Low-Carbon Concrete & Steel Structures

The carbon emissions associated with the production of concrete and steel are significant contributors to the climate crisis, but these materials will remain over the next decade when much of the greatest reductions in greenhouse gas emissions must be made to avoid the worst effects of climate change. Structural engineers can directly influence the emissions related to these materials on their projects through design and procurement optimization and best-practices. Often, however, the most effective solutions to reduce the carbon “embodied” in these products are not always obvious.   
This session provides an overview of the origins of embodied carbon associated with the production of concrete and steel. Drawing on lessons-learned from practice and a year-long research-and-development study, Thornton Tomasetti has compiled actionable steps that industry professionals can take to make significant embodied carbon reductions in typical concrete- and steel-framed building projects. The presenters will review the manufacturing processes and typical energy use profiles of concrete and steel products, and provide examples of how to use that knowledge to reduce embodied carbon of these materials. At the end of the session, participants will be able to return to work with the knowledge to make embodied carbon reduction in concrete and steel scalable.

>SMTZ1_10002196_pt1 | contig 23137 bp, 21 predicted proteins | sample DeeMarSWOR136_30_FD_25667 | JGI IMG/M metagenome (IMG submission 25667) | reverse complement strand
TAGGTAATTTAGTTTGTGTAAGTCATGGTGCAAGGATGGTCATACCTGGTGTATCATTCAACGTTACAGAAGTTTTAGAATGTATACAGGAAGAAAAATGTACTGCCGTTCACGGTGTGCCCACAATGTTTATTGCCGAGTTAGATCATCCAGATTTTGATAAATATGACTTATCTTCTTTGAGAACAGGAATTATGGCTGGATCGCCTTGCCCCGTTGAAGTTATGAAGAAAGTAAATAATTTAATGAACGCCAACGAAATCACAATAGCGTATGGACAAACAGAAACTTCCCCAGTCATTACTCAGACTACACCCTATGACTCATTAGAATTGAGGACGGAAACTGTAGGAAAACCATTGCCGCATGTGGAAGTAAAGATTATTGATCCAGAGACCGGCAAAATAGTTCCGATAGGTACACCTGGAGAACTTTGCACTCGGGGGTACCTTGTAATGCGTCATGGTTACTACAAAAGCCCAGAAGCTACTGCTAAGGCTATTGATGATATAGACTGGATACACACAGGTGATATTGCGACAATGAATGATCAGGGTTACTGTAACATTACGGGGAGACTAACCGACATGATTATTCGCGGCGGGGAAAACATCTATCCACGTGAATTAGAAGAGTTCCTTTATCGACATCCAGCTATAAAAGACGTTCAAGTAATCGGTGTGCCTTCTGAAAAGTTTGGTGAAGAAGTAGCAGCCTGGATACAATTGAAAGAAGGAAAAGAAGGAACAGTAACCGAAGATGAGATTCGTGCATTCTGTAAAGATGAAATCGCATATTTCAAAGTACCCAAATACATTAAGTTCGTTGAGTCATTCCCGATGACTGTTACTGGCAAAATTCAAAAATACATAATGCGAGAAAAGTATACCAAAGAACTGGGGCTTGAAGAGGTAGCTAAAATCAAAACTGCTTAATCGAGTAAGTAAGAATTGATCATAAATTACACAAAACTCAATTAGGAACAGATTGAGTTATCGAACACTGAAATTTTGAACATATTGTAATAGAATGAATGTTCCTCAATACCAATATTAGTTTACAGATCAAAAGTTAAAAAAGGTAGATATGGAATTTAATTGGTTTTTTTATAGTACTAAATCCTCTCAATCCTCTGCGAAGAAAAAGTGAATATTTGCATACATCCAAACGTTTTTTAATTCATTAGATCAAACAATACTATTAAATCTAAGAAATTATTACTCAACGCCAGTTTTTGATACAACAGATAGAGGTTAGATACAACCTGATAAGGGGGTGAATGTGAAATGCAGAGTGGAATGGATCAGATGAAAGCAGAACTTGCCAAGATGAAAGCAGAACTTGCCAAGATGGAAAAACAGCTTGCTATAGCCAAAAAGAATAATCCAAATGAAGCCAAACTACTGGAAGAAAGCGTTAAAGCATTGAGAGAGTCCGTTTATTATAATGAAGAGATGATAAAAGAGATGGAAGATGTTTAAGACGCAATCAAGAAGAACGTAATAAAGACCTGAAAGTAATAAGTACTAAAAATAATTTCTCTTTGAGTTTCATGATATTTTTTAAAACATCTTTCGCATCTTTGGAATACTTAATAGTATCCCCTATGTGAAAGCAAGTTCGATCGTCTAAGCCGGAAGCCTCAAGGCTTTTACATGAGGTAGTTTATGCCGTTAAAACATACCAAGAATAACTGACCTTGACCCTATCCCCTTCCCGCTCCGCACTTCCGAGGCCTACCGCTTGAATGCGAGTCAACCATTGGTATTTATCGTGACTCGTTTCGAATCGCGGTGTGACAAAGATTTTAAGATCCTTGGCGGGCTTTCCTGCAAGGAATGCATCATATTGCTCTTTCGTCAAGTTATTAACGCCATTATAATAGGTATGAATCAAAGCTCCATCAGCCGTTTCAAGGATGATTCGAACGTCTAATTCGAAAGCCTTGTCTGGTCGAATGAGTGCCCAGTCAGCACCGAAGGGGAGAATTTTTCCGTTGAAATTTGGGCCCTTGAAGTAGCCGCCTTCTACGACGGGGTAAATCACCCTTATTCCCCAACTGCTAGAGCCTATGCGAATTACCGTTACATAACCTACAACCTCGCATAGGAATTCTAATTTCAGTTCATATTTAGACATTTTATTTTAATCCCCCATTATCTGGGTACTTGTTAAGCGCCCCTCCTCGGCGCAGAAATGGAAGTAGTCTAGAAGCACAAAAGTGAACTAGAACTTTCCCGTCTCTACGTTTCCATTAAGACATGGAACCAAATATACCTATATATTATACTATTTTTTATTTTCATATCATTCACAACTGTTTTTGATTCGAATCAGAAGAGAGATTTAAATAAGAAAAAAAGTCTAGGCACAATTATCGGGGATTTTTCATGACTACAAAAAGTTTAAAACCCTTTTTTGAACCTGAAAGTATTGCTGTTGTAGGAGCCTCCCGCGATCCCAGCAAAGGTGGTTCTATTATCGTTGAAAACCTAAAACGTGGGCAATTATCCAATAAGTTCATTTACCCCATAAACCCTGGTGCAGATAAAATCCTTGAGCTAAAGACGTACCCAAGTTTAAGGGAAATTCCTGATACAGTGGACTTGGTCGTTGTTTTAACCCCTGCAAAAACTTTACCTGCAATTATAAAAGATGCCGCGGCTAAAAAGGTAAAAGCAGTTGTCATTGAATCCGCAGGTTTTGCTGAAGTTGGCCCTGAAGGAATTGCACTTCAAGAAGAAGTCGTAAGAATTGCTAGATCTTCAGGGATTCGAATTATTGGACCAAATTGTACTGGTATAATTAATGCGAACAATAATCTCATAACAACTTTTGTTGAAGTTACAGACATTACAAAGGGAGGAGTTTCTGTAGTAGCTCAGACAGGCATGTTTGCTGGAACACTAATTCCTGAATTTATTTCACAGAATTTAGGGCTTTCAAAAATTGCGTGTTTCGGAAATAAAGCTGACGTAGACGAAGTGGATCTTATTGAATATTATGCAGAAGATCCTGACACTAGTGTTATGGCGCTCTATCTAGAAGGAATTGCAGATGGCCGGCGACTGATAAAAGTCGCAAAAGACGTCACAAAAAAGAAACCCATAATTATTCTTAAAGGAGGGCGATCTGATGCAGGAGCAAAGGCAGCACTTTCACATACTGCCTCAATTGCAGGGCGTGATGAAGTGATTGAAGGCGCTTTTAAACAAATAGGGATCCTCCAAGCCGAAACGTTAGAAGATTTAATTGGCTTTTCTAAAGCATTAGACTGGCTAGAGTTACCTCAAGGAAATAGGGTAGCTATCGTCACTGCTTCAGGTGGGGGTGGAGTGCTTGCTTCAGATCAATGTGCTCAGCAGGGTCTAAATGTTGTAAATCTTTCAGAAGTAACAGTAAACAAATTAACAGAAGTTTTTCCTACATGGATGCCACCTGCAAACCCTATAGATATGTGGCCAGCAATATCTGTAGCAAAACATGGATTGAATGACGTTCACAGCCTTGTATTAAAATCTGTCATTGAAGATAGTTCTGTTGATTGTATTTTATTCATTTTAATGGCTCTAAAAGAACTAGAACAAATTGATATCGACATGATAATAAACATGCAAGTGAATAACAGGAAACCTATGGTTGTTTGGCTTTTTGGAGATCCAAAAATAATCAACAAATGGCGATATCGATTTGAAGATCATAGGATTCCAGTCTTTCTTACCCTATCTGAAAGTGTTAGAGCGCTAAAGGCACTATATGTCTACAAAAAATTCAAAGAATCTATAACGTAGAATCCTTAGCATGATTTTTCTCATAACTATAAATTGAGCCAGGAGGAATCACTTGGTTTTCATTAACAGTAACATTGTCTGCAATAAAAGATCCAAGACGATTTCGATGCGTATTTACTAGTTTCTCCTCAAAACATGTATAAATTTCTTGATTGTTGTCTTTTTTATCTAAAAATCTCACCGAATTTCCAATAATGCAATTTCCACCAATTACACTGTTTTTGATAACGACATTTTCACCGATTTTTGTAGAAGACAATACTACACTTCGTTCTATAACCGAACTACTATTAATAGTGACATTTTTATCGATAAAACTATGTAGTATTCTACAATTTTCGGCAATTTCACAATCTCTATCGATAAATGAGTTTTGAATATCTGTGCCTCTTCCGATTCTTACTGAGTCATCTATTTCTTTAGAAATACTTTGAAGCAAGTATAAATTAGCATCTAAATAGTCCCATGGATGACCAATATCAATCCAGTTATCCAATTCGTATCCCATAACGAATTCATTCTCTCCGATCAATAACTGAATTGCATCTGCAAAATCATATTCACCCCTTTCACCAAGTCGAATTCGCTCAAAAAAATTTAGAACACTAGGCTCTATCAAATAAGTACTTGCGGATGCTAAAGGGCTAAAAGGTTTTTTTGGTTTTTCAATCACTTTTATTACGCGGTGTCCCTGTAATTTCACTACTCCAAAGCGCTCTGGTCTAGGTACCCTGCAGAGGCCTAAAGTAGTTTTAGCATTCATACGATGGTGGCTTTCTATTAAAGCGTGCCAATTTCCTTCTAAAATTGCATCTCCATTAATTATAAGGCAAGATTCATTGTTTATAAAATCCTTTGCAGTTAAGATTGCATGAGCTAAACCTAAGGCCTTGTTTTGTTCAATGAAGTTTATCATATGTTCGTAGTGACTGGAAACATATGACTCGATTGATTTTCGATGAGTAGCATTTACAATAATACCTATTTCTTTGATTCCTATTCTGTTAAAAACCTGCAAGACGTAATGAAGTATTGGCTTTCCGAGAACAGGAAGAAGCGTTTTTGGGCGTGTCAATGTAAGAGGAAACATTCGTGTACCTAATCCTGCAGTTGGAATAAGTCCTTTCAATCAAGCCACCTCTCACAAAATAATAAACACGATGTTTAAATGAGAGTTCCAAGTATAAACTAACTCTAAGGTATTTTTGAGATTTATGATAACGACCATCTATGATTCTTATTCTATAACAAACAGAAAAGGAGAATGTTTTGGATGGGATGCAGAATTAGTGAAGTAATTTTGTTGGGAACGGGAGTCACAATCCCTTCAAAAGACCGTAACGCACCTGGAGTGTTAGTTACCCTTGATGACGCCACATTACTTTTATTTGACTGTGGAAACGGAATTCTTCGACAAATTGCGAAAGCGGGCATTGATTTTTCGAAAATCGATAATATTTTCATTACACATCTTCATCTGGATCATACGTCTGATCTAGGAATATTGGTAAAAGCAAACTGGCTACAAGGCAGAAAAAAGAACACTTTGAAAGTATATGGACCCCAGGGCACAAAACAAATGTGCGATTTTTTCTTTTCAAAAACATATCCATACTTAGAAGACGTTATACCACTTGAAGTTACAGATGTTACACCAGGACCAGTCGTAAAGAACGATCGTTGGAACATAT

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Event Time: 

Friday, May 7, 2021 - 9:30am to 11:00am

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CEU Information: 

Mass. CSL 1.5 hour Energy
4.5 credit-hour packets available from PHIUS, RESNET, and Mass. CSL

Learning Objectives:

  • Recognize the significance of the concrete and steel supply chains and understand who, when, and how different project stakeholders can contribute to low embodied carbon design
  • Understand the full environmental impacts of concrete and steel throughout the manufacturing processes from both energy sources and material sources, and what key leverage points can be pressed to reduce it
  • Identify best practices and available tools for embodied carbon analysis
  • Recognize the opportunity in making small but high impact design changes in reducing embodied carbon

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